LOS ANGELES – Mudslides unleashed by a ferocious storm demolished homes in southern California, authorities said Tuesday. Five people were reported killed.
Santa Barbara County Fire Department (SBCFD) says the bodies were discovered in mud and debris during rescue operations in Montecito, northwest of Los Angeles, according to various reports.
The fire and sheriff's departments weren't immediately available to confirm the deaths.
WASHED AWAY: Drone footage above Montecito, California, shows a massive mudslide this morning after a major winter storm, with dirt and debris swamping the 101 Freeway and closing the highway in both directions. https://t.co/yPfAYQc6m4 pic.twitter.com/Gsrxt3Eg7e— World News Tonight (@ABCWorldNews) January 9, 2018
The SBCFD said on its Twitter feed it was using dogs to look for victims where multiple homes once stood in Montecito following heavy rain.
The department posted pictures of neighborhoods submerged in mud and roads rendered inpassable by fallen trees.
"Firefighters successfully rescued a 14-yr-old girl after she was trapped for hours inside a destroyed home in Montecito," it added.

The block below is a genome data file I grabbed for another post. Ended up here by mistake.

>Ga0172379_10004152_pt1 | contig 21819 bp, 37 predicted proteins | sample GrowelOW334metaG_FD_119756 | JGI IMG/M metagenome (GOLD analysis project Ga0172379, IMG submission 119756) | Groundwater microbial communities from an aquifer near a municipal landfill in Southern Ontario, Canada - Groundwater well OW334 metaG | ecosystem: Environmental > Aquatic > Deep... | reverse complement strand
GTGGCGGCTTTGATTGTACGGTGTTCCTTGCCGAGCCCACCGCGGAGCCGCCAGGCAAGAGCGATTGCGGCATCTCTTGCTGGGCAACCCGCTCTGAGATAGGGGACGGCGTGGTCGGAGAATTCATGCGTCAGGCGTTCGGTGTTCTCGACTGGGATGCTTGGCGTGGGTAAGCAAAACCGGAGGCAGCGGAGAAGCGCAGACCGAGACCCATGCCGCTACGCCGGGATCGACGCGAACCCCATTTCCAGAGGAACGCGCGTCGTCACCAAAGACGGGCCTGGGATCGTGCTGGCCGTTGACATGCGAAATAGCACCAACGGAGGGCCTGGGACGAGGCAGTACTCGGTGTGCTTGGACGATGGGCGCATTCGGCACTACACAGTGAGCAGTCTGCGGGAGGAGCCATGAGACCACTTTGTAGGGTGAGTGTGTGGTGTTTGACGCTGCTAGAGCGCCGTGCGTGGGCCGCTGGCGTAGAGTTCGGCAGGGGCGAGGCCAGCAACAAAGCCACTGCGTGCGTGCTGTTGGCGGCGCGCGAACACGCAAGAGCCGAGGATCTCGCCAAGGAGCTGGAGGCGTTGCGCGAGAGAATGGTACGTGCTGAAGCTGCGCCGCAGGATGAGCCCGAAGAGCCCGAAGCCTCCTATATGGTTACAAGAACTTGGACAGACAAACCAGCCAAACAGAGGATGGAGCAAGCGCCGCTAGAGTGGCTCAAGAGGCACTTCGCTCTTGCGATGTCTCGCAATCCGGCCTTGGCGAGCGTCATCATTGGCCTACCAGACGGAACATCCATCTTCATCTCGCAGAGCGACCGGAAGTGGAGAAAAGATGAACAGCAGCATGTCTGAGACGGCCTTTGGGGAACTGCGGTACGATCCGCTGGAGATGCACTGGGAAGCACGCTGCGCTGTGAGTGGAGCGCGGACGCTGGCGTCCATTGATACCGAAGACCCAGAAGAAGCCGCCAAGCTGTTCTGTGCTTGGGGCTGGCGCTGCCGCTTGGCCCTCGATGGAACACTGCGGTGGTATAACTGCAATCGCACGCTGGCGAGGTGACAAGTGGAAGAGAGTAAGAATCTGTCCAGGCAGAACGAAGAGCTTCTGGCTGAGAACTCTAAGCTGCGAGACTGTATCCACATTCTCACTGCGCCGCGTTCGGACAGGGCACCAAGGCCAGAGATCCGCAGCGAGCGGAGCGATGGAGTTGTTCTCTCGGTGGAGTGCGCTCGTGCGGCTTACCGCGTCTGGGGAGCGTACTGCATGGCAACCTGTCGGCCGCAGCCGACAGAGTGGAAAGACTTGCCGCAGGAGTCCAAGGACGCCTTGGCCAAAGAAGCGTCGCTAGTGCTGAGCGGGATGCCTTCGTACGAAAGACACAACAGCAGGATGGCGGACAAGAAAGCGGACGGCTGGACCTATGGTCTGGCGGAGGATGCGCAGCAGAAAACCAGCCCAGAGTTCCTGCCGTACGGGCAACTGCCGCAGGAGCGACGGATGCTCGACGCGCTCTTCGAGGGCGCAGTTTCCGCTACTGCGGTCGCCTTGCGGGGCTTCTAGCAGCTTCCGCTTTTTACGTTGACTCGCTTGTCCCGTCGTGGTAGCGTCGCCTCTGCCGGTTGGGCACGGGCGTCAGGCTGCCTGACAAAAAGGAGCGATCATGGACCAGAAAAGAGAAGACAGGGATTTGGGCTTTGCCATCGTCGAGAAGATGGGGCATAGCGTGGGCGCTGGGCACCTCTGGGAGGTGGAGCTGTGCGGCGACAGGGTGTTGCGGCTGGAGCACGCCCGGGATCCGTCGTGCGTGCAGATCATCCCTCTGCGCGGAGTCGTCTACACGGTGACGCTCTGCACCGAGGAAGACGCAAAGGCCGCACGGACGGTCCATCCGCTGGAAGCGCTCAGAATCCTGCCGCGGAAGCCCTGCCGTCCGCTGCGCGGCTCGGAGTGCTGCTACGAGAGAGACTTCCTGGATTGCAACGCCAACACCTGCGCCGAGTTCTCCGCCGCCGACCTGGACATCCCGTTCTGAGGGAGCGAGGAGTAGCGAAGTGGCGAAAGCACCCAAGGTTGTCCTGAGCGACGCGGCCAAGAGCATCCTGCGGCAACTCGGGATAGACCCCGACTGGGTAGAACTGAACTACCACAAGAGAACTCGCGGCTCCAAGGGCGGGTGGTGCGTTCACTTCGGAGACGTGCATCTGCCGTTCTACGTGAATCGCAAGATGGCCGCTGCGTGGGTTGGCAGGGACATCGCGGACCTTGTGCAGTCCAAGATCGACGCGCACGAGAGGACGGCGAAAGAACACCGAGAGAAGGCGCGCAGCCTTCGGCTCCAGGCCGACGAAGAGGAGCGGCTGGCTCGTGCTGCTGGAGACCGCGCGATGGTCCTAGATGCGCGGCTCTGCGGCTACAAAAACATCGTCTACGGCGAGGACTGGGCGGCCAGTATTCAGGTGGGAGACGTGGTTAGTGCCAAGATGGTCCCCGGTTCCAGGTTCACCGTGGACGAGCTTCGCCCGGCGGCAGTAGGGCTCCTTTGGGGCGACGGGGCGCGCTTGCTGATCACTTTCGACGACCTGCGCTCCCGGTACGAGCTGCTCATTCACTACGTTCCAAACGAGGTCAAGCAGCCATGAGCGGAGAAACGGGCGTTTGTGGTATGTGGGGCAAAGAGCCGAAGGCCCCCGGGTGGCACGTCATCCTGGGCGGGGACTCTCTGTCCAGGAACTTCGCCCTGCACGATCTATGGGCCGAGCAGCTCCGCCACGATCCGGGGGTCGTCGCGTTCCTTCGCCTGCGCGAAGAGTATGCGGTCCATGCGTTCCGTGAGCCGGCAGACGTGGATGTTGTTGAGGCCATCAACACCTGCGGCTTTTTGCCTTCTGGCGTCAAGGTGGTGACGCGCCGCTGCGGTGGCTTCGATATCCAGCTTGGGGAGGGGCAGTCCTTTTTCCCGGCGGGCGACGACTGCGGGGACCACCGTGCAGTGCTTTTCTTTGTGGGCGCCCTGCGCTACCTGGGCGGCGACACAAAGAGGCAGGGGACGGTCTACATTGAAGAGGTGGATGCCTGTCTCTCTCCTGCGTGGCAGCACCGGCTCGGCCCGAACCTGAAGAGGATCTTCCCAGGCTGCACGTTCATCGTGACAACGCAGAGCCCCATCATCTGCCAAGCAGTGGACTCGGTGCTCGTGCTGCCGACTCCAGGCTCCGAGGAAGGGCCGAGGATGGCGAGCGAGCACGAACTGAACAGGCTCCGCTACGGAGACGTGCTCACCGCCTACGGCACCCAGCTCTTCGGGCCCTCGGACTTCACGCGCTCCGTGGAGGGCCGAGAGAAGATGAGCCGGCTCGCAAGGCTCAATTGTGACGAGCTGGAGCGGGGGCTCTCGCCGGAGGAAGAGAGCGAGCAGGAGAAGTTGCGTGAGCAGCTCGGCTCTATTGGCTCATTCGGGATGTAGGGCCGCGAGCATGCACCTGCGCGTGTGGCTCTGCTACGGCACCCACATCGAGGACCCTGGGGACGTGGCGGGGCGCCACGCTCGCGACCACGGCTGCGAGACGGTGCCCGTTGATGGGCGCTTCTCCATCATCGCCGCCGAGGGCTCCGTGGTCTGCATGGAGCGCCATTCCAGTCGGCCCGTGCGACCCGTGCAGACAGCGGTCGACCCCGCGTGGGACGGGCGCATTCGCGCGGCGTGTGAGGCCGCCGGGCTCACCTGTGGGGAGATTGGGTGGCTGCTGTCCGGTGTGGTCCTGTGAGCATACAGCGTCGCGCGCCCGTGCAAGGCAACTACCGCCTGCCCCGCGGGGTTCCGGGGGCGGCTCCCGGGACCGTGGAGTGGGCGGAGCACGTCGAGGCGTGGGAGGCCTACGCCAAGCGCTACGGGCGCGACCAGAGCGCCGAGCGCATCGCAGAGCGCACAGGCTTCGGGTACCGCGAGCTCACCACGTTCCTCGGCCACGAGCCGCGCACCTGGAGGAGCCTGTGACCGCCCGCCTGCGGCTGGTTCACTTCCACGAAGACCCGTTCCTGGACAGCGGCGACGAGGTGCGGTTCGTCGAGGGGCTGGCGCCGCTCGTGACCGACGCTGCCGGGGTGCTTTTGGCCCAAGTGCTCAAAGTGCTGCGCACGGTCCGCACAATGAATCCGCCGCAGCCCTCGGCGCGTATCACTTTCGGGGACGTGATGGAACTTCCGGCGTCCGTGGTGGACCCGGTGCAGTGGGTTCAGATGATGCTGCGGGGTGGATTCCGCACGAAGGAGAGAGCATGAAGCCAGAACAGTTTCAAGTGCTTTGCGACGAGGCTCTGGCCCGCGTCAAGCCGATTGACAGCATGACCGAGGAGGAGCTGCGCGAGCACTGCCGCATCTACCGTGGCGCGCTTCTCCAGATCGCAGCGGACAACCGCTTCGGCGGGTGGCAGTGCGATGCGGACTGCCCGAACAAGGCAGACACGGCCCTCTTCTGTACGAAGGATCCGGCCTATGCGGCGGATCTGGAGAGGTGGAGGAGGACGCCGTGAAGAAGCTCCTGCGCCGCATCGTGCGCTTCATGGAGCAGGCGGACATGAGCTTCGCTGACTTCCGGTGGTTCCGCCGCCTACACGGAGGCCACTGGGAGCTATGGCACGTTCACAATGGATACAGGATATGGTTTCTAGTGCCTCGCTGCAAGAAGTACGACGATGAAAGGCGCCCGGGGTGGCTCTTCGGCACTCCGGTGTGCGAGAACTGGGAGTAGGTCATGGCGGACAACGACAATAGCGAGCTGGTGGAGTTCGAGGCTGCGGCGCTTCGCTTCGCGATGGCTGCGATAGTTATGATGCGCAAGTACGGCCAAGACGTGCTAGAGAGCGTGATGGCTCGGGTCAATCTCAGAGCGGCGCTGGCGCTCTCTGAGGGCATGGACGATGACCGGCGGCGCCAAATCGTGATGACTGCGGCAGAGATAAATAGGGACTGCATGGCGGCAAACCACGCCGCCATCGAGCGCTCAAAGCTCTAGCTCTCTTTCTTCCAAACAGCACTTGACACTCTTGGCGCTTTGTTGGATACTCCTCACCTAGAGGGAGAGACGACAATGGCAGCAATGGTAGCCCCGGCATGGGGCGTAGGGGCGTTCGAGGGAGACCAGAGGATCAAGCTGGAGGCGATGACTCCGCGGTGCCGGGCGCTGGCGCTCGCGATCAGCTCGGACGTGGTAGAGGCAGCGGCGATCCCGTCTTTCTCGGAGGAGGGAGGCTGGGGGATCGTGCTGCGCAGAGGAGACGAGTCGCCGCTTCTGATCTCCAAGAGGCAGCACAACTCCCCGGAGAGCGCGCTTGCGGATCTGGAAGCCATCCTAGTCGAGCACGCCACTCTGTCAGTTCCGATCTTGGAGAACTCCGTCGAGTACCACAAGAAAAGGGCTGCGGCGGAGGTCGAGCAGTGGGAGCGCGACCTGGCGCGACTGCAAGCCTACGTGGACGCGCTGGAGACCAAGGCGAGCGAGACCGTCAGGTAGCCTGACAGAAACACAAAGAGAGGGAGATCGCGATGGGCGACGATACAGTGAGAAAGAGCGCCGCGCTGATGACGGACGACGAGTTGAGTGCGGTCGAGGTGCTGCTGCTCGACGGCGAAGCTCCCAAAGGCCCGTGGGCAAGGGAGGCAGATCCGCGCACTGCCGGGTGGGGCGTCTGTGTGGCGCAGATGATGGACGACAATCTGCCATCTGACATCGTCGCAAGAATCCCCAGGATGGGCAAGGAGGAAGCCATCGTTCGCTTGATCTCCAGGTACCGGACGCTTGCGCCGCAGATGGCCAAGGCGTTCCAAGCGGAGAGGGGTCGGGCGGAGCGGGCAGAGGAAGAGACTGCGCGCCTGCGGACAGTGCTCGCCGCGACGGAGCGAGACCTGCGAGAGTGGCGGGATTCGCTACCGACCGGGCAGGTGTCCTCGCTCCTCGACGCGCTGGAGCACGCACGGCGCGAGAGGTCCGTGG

Roads were clogged throughout the region with mudflows shutting down more than 30 miles (50 kilometers) of the 101 Freeway and knocking a number of homes from their foundations.
Emergency responders received numerous unconfirmed missing-person reports, the fire department told the Los Angeles Times.
The highest rainfall total, was recorded at five inches (13 centimeters) in Ventura County, according to the National Weather Service Los Angeles.
Much of the effected area is land scorched by the massive Thomas fire last month, where there is no vegetations to soak up the excess water.